Nearly every minute of my walk to the grocery store encounters a reminder of Germany’s dark past.
Not long after I leave my home, I pass these three “Stolpersteines” (German for stumbling stones) memorializing a family deported to separate concentration camps under the Nazi regime.
For the past 20 years, artist Gunter Demnig has crafted and placed these small memorials outside the last known address for victims of the Nazis reign.
The small copper and gold blocks simply state “Hier wohnte” or “Here lived” along with the name, birthdate, concentration camp they were sent, and whether the person died. According to his website, Demnig’s project has placed more than 61,000 Stolpersteines in 1200 places in Europe. It’s the largest “decentralized” memorial in the world.
It is rather sobering when you come across one along your path as it really gives you a sense of the enormity of victims.
That’s because just a minute later on my walk, I encounter two more. They’re on the sidewalk outside a restaurant, resting between two tables of happy diners enjoying a cool August evening outdoors.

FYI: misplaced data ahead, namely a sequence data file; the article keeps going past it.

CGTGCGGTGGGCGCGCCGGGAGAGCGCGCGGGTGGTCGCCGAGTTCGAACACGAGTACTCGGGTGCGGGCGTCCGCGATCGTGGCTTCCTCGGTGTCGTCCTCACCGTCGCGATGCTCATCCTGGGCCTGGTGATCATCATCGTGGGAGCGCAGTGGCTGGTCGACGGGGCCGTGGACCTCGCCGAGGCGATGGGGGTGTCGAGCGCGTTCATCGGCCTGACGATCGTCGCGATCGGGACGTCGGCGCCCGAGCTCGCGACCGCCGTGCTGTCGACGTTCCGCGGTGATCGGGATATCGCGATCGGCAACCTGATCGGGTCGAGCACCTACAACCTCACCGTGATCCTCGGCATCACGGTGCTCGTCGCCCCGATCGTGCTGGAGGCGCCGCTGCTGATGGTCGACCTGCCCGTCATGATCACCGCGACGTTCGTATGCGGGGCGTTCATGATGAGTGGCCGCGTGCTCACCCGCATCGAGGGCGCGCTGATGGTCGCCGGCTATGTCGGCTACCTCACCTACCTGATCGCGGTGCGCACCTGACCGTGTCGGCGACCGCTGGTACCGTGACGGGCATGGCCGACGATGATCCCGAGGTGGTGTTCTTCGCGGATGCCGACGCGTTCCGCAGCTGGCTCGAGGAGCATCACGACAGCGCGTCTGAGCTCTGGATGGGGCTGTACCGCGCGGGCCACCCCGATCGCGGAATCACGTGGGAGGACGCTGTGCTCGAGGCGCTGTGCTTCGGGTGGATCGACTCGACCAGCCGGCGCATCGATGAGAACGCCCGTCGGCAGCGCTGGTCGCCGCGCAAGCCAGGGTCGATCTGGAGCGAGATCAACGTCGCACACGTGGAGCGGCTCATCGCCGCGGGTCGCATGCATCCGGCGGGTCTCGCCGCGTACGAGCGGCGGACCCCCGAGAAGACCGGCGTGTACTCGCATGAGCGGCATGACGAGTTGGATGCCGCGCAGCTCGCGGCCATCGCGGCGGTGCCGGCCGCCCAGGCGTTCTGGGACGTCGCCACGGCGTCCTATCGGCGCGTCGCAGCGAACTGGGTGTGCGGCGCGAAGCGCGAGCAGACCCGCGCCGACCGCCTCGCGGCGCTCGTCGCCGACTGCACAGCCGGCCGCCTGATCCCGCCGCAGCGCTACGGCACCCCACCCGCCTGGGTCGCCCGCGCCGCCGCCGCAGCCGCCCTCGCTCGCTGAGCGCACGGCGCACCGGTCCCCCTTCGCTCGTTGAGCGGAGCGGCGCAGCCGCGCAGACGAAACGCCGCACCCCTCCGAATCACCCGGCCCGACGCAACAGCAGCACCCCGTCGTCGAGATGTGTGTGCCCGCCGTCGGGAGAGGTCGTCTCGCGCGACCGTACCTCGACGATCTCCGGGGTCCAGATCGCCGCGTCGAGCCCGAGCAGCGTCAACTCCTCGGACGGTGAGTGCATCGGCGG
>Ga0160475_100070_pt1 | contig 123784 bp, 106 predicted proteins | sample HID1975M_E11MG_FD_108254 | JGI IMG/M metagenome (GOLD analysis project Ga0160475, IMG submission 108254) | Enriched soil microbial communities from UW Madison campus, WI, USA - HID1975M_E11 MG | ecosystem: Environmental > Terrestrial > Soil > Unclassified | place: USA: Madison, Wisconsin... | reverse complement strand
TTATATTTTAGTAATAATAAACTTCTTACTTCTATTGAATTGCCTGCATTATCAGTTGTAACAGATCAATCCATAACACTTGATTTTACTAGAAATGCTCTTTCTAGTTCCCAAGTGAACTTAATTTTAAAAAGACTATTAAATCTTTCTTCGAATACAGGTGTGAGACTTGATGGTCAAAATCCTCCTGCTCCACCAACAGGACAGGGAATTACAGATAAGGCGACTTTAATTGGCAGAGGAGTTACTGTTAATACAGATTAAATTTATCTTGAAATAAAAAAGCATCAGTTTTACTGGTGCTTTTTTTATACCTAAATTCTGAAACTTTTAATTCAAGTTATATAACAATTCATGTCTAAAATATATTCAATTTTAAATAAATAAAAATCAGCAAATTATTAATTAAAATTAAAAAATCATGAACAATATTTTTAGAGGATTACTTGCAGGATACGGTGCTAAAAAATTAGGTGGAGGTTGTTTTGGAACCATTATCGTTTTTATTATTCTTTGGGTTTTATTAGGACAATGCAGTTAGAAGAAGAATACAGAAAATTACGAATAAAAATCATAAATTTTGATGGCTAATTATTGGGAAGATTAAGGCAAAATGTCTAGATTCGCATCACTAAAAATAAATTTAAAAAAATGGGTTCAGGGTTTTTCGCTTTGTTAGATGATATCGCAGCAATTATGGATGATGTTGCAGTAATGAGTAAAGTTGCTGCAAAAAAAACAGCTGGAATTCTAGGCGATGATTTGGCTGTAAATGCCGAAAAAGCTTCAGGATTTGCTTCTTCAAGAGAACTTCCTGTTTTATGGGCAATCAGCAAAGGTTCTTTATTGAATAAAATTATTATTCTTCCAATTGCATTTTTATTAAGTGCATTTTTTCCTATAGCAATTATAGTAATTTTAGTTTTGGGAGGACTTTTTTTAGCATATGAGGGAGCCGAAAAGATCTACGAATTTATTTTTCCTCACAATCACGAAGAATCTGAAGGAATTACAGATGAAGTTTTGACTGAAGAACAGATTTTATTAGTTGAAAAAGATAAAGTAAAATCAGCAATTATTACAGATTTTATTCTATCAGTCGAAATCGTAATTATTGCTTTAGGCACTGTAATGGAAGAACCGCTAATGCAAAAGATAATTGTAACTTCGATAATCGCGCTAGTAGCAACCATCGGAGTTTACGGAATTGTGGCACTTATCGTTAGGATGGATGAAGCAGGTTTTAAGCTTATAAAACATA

As I get closer to the shopping area, there’s a water fountain with a sign that reads “Places of horror we must never forget” and the names of all of the concentration camps.
A handful of steps later, I am in the grocery store.
It’s chilling to so regularly encounter these memorials, but they also remind you daily how quickly we can find ourselves among the darkest parts of human nature when we choose not to remember the mistakes of the past.
Rhetoric may not cause violence, yet it almost always precedes it.
So does silence.
By the way, while researching this post I discovered you can sponsor a Stolperstein for 120 Euros. You can learn more here.